“An artifact to future generations, which must speak for itself,
Mine, is an account of life-as-a-craft.”
— The Anonymous Craftsperson
A long standing practice observed for centuries in workshops of every type, across the world, is the use of the ‘workshop journal’.
The journal serves as a reference point or ‘benchmark’ for all craftspeople in the workshop to compare their work, pose questions, share insights, experiences, tool tips and techniques with other practitioners.
Following this same tradition and practical structure, Masterwork Journal serves as a reference guide, for all who would practice ‘life-as-a-craft’. In it you will find entries covering a wide range of topics relevant to the practice of ‘life-as-a-craft’, organized into a distinct structure; The Five Elements, the same as you would find in the workshop journal of any trade or craft. …
“We are always making and remaking ourselves.
Each day we add something here, remove something there.
Whether we perform the task with skill or not, is evident in the result.”
— The Anonymous Craftsperson
Life is an ancient journey. For some, it is a journey measured by the time that passes between the twin events of birth and death.
For others, it is a timeless, never ending road into eternity. However long, whether finite or infinite, at one time or another many of us have wondered what to make of our lives.
For a lot of people life was never taught as a — “take it apart and put it back together” system of identifiable parts. Each one fitting into the big well oiled machinery of the universe. Life is just experienced — like a balancing act. …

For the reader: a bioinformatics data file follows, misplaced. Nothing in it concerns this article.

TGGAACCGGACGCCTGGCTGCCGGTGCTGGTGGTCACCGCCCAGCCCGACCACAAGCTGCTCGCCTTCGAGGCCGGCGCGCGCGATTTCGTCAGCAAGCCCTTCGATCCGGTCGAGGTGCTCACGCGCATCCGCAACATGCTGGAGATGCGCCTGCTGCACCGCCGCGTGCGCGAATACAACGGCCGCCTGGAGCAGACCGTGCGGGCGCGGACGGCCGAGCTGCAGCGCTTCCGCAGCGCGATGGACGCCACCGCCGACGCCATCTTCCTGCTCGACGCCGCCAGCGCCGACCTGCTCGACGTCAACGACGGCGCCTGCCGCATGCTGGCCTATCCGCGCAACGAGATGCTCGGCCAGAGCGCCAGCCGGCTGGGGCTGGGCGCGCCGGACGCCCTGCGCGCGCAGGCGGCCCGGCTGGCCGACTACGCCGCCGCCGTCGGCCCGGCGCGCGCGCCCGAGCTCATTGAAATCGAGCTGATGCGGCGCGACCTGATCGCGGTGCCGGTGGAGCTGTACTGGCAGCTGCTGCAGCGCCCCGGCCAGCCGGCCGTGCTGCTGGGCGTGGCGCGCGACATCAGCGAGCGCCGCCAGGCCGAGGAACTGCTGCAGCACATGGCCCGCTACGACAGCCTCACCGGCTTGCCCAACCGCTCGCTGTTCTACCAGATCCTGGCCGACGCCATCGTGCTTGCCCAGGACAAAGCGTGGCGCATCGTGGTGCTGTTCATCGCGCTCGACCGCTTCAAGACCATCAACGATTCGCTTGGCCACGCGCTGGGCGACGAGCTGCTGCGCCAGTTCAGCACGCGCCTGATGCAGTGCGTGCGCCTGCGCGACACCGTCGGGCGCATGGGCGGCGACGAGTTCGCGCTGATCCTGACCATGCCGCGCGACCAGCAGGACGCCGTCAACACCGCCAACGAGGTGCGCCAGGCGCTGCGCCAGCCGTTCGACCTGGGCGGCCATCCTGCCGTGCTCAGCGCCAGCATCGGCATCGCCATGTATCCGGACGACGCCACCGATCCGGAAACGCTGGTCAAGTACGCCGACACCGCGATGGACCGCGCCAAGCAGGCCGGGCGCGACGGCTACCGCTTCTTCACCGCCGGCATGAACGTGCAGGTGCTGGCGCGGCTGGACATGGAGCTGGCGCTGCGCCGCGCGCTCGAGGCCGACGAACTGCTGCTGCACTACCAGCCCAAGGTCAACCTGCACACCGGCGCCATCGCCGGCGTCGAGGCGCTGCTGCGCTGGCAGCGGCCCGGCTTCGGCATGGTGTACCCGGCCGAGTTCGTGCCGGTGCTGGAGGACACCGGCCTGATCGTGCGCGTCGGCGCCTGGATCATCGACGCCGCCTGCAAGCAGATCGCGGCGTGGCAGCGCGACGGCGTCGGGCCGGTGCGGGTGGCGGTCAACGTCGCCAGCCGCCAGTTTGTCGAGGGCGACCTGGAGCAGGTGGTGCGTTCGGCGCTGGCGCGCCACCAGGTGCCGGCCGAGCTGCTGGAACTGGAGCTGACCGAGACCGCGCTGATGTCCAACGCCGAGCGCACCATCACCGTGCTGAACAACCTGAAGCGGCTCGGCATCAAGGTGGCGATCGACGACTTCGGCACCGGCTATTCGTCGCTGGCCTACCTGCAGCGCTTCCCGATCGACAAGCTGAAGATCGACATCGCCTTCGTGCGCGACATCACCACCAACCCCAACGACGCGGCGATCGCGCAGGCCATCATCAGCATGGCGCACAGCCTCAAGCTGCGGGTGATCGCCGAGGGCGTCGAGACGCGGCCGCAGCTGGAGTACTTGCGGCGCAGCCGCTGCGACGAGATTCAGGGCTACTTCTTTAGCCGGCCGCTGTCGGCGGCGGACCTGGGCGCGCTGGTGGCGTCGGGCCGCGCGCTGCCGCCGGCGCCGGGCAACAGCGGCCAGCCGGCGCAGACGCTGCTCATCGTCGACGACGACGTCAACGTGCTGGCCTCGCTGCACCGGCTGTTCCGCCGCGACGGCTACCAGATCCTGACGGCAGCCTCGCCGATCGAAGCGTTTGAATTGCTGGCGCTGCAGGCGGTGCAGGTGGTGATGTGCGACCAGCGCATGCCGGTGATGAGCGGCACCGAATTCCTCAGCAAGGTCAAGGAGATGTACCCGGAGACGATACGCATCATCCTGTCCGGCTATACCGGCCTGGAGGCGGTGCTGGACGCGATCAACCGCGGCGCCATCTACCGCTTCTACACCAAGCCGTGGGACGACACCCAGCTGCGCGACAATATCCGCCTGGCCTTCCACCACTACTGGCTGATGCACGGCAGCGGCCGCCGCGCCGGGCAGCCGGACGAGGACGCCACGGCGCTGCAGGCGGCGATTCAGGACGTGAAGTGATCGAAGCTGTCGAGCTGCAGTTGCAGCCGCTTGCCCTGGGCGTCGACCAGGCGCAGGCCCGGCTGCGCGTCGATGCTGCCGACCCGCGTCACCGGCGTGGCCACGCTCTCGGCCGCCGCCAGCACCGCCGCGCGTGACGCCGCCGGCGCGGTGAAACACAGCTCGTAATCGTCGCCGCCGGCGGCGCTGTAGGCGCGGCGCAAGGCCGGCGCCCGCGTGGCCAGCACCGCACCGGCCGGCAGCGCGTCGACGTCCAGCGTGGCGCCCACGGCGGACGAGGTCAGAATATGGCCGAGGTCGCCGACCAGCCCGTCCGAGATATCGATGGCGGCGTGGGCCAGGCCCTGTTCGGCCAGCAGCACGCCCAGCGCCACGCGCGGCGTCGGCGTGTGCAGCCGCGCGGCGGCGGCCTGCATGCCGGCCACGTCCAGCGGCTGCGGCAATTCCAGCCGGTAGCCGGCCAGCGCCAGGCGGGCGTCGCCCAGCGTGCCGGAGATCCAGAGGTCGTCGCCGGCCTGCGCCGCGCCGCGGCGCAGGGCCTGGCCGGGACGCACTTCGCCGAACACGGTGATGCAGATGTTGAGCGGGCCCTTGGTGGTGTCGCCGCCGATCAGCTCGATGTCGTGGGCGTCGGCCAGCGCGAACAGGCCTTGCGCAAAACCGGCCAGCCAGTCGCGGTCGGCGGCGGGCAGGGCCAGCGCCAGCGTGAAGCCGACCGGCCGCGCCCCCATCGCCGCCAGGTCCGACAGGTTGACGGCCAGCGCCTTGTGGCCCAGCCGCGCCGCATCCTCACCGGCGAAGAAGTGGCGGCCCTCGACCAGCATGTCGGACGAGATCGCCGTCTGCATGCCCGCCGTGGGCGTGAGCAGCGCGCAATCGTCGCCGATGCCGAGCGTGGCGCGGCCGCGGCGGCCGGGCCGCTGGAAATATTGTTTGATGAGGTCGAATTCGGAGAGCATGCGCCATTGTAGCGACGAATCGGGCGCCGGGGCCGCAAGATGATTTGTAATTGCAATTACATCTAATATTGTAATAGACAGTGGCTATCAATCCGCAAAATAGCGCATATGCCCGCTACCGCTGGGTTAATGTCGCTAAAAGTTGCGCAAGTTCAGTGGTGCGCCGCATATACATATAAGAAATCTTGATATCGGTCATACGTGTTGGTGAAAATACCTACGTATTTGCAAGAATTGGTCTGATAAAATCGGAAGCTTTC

“Only when I was 73, had I got some sort of insight,
Into the real structure of nature.
At 90, I shall grasp the mystery of things.”
— Hokusai, Master Painter
The Mentorship Phase defines the fourth phase; the time period in the practice of life-as-a-craft, when the primary objective is to make accessible to those who would seek it, select masterworks, knowledge and an account of your practice of craftsmanship as a legacy for the next generation.
The 20 year period from ages 65–85+ in the practice of life-as-a-craft, during which the primary objective is to review and select masterworks, knowledge and skills development exercises to make available to those who would seek it, and to form an account of one’s practice of craftsmanship as a benchmark for future generations of practitioners. …
“Mentorship is the time when;
We turn our attention from the constant call of “I” to “Thou”.
— The Anonymous Craftswoman
In Greek mythology, Mentor was the trusted friend of Odysseus (Ulysses) and the tutor of Telemachus, Odysseus’ son. During the Trojan War, Odysseus entrusted the care of his household to Mentor. Since then, Mentor has become a reference to “one who is a trusted advisor”.
Mentoring as an act, usually implies direct interaction in the role of guide, with the learner or mentee in a quality manner. In life, there are times and places when we are called upon to mentor another in the traditional sense, who is facing a challenge and needs a trusted advisor. …
“In the beginning, before there were hand tools,
There were the storytellers.
Craftsmen of the imagination.”
— The Anonymous Craftsman
The Masterwork Phase can be characterized as the finishing or ‘polishing’ Phase, after years of Journeywork to distinguish oneself as a skilled craftsperson.
What primarily distinguishes work performed during this Phase is the level of craftsmanship being executed in subjects within The Five Elements. It is the time for creating ‘masterpieces’.
The 20 year period from ages 45–65, when the Journeyman having practiced endurance, and distinguished oneself as a skilled practitioner in a variety of subjects within the Five Elements of life-as-a-craft, crosses the threshold into the Masterwork Phase of life-as-a-craft. …
“This is the time for practicing at a higher level of craftsmanship,
Creating masterpieces of ‘thought’.”